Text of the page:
Joseph Kalichstein, one of the world’s most illustrious concert pianists, died on March 31, 2022, at the age of 76. The classical world mourns a great loss—but he is mourned with equal sadness, and in a personal way, by the community of Maplewood/South Orange, NJ, where he and his family have made their home for over 40 years.
Kalichstein, known affectionately as “Yossi” by both his celebrity peers and his local neighbors, has been an acclaimed figure in the international classical world for many decades. A regular presence on the stages of Carnegie Hall, Lincoln Center, the Kennedy Center, and major orchestras and festivals around the world, he is especially known as a founding member of the Kalichstein-Laredo-Robinson piano trio, one of our era’s most famous chamber groups; the group played at Jimmy Carter’s inauguration in 1977.
Kalichstein was born in Tel Aviv and educated at Juilliard, and first came to U.S. national attention when, at the age of 22, he played on national television with the New York Philharmonic under Leonard Bernstein’s direction. Acclaimed throughout his career for the heartfelt intensity and technical mastery of his playing, he became the first Chamber Music Advisor to the Kennedy Center and held the inaugural Chamber Music Chair at the Juilliard School, where he taught for over forty years.
During those same decades, Kalichstein was also a beloved family man, neighbor, and friend in Maplewood/South Orange, known for his generosity in contributing to the life of the community. He and his wife, Rowain, and their two sons were members of Temple Beth El in South Orange. He performed regularly in his hometown, usually through the Mostly Music chamber concert series at Prospect and Morrow Churches. When he was asked to play in local benefits for community causes, he always said yes. If you were lucky enough to be at the 2009 “For the Love of Music” concert at the Woodland, a benefit for the Columbia High School Music Parents Association (CHSMPA), you heard his bravura rendition of Mendelssohn’s F-sharp minor Fantasy—and, along with the rest of the packed house, you were blown away by the passionate virtuosity he was sharing for a good cause.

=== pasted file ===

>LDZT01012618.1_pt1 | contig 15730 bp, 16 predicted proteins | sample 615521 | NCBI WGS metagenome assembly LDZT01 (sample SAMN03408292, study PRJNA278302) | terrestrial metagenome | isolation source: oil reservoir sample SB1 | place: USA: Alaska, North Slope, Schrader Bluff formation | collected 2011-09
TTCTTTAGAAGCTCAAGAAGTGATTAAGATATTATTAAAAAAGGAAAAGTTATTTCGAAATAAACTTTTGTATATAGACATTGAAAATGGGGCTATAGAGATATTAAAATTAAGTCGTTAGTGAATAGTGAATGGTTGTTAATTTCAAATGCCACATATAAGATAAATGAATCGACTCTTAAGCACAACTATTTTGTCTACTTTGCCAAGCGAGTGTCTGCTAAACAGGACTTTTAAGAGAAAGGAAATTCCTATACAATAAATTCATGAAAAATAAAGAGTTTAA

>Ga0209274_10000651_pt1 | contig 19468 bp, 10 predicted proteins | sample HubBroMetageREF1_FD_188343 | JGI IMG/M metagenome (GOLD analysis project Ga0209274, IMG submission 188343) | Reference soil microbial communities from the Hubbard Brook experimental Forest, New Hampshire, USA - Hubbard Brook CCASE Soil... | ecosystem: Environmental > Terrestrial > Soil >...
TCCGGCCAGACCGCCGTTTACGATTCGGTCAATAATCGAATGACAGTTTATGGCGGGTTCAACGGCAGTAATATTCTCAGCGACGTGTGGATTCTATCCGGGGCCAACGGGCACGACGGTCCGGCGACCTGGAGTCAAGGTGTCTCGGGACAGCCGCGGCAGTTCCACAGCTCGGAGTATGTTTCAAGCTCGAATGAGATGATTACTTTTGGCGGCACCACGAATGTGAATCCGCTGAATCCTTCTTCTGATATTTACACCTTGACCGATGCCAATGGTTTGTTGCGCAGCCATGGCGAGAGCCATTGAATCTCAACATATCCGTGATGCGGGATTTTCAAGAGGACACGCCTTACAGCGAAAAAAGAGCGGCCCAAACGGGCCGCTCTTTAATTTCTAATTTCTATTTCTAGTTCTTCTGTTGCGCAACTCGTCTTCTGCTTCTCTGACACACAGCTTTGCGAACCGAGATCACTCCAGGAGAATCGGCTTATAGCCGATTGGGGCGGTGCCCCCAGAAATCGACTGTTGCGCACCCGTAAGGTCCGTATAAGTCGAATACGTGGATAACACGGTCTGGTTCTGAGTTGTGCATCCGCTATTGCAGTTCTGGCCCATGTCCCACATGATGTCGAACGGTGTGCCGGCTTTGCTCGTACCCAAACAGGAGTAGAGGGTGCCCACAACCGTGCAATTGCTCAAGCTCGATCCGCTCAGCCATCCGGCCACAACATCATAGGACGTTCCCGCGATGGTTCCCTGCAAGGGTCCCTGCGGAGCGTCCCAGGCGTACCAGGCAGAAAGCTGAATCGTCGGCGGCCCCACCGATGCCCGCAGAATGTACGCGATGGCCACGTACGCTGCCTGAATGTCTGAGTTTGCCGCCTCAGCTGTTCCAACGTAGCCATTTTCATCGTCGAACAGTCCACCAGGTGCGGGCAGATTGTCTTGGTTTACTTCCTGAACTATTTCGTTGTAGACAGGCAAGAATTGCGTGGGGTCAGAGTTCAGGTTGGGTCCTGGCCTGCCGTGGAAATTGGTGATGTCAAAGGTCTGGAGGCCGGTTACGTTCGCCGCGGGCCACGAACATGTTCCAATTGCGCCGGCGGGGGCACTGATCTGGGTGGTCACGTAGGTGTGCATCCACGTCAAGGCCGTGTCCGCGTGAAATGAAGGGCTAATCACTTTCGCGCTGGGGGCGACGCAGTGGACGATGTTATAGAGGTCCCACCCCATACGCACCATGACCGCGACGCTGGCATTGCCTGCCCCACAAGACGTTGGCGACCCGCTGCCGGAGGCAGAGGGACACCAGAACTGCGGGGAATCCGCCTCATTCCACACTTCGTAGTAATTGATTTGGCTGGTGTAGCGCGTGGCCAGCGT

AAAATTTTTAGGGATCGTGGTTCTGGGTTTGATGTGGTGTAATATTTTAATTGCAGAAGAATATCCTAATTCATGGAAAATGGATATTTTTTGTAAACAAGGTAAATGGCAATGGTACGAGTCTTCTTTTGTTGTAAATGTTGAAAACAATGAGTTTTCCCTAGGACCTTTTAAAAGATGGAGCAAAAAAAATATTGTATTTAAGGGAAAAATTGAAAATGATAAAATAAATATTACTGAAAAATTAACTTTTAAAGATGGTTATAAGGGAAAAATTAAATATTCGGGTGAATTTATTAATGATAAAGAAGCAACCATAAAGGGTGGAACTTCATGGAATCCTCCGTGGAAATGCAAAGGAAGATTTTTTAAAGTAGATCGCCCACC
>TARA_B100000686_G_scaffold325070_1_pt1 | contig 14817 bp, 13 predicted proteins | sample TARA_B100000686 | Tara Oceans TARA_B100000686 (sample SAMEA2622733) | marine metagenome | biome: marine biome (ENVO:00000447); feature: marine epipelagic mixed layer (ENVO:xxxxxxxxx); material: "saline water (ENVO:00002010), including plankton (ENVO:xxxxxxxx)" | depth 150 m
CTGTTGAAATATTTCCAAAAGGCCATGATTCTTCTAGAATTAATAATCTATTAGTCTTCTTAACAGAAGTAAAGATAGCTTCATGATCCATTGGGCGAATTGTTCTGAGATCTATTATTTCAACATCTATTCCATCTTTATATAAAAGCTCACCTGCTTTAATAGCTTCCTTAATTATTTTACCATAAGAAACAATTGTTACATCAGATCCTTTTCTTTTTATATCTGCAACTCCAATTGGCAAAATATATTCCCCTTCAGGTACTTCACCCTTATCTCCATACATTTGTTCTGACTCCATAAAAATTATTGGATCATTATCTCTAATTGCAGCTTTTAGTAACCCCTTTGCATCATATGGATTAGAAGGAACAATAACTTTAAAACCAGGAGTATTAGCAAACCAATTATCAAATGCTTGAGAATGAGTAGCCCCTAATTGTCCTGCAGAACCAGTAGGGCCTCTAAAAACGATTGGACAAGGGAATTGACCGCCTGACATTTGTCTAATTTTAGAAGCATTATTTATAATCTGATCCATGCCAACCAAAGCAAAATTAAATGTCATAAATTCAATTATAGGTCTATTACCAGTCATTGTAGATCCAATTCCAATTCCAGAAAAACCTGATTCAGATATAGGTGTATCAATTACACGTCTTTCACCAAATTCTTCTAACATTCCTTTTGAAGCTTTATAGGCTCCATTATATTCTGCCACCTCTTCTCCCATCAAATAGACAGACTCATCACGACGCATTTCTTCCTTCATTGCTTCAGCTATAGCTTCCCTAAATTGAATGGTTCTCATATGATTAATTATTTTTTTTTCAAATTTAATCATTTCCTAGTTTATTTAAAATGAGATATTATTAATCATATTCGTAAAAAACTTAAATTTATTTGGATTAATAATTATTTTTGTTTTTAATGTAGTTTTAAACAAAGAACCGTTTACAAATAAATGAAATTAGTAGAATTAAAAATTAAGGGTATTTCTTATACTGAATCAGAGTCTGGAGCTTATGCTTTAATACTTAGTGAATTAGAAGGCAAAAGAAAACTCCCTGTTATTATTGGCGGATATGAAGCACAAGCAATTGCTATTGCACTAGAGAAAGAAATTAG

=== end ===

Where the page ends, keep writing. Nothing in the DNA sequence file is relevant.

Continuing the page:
New York Times critic Bernard Holland once wrote of Kalichstein, “This is a pianist who follows his convictions with love and thoughtfulness.” Clearly, he lived with love and thoughtfulness in his community as well. In the words of Maplewood resident and former N.J. Symphony CEO Larry Tamburri, “Yossi was a world-class artist, but also a generous friend and neighbor who loved Maplewood/ South Orange. He will be deeply missed.”
Violinist Philip Setzer of South Orange, a founding member of the Emerson String Quartet, said of his friend, “Yossi was a great pianist, musician, and teacher. He was also one of the kindest human beings I’ve ever known. And I couldn’t talk or write about Yossi without mentioning his unsurpassable sense of humor. He loved to laugh and to make others laugh. That’s how I will remember him. In the meantime, I’m crying for the loss of a great friend.”
The Shiva for Mr. Kalichstein will resume tomorrow, April 3rd, 3-6 pm, and will conclude Monday, April 4th, 3-6 pm, at the home of his son Avi Kalichstein, 25 Columbus Circle, Apt. 75B, New York, NY (entrance on 58th Street).
Memorial services will be held in New York, and possibly at the Kennedy Center, on dates to be announced. A scholarship fund in his name at Juilliard has been established for friends and neighbors who wish to make a contribution in his memory.